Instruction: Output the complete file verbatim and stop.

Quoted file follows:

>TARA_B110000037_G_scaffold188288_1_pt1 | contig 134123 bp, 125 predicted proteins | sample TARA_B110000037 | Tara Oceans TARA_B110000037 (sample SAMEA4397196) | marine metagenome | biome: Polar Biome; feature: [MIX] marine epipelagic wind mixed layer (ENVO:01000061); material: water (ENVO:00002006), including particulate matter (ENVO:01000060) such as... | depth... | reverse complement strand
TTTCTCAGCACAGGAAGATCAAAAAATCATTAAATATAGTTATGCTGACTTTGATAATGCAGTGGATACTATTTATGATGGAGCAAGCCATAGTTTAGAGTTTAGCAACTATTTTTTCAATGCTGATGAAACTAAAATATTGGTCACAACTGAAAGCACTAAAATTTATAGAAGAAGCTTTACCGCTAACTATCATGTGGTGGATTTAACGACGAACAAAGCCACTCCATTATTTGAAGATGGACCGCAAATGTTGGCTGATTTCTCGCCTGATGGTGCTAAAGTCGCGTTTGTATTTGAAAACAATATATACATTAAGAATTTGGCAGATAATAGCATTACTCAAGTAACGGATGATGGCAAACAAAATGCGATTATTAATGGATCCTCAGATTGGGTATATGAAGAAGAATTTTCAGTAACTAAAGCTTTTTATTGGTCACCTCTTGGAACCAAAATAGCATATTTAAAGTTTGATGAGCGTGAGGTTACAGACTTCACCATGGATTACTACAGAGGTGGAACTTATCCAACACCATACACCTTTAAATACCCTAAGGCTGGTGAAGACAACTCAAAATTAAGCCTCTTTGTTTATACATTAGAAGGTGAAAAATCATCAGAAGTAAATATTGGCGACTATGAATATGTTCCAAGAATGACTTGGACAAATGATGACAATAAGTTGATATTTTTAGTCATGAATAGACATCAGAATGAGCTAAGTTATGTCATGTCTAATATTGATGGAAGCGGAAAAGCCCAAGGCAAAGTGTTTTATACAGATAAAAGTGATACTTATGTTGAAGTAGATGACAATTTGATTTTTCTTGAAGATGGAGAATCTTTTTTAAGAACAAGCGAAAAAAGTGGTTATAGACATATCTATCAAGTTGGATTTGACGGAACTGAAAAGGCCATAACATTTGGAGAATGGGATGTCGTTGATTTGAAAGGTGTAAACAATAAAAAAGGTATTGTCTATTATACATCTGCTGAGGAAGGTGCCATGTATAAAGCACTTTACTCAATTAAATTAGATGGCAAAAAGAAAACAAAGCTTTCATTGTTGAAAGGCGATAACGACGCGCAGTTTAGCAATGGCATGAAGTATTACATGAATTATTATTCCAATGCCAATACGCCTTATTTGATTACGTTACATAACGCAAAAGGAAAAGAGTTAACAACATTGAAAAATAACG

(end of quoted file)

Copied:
>TARA_B110000037_G_scaffold188288_1_pt1 | contig 134123 bp, 125 predicted proteins | sample TARA_B110000037 | Tara Oceans TARA_B110000037 (sample SAMEA4397196) | marine metagenome | biome: Polar Biome; feature: [MIX] marine epipelagic wind mixed layer (ENVO:01000061); material: water (ENVO:00002006), including particulate matter (ENVO:01000060) such as... | depth... | reverse complement strand
TTTCTCAGCACAGGAAGATCAAAAAATCATTAAATATAGTTATGCTGACTTTGATAATGCAGTGGATACTATTTATGATGGAGCAAGCCATAGTTTAGAGTTTAGCAACTATTTTTTCAATGCTGATGAAACTAAAATATTGGTCACAACTGAAAGCACTAAAATTTATAGAAGAAGCTTTACCGCTAACTATCATGTGGTGGATTTAACGACGAACAAAGCCACTCCATTATTTGAAGATGGACCGCAAATGTTGGCTGATTTCTCGCCTGATGGTGCTAAAGTCGCGTTTGTATTTGAAAACAATATATACATTAAGAATTTGGCAGATAATAGCATTACTCAAGTAACGGATGATGGCAAACAAAATGCGATTATTAATGGATCCTCAGATTGGGTATATGAAGAAGAATTTTCAGTAACTAAAGCTTTTTATTGGTCACCTCTTGGAACCAAAATAGCATATTTAAAGTTTGATGAGCGTGAGGTTACAGACTTCACCATGGATTACTACAGAGGTGGAACTTATCCAACACCATACACCTTTAAATACCCTAAGGCTGGTGAAGACAACTCAAAATTAAGCCTCTTTGTTTATACATTAGAAGGTGAAAAATCATCAGAAGTAAATATTGGCGACTATGAATATGTTCCAAGAATGACTTGGACAAATGATGACAATAAGTTGATATTTTTAGTCATGAATAGACATCAGAATGAGCTAAGTTATGTCATGTCTAATATTGATGGAAGCGGAAAAGCCCAAGGCAAAGTGTTTTATACAGATAAAAGTGATACTTATGTTGAAGTAGATGACAATTTGATTTTTCTTGAAGATGGAGAATCTTTTTTAAGAACAAGCGAAAAAAGTGGTTATAGACATATCTATCAAGTTGGATTTGACGGAACTGAAAAGGCCATAACATTTGGAGAATGGGATGTCGTTGATTTGAAAGGTGTAAACAATAAAAAAGGTATTGTCTATTATACATCTGCTGAGGAAGGTGCCATGTATAAAGCACTTTACTCAATTAAATTAGATGGCAAAAAGAAAACAAAGCTTTCATTGTTGAAAGGCGATAACGACGCGCAGTTTAGCAATGGCATGAAGTATTACATGAATTATTATTCCAATGCCAATACGCCTTATTTGATTACGTTACATAACGCAAAAGGAAAAGAGTTAACAACATTGAAAAATAACG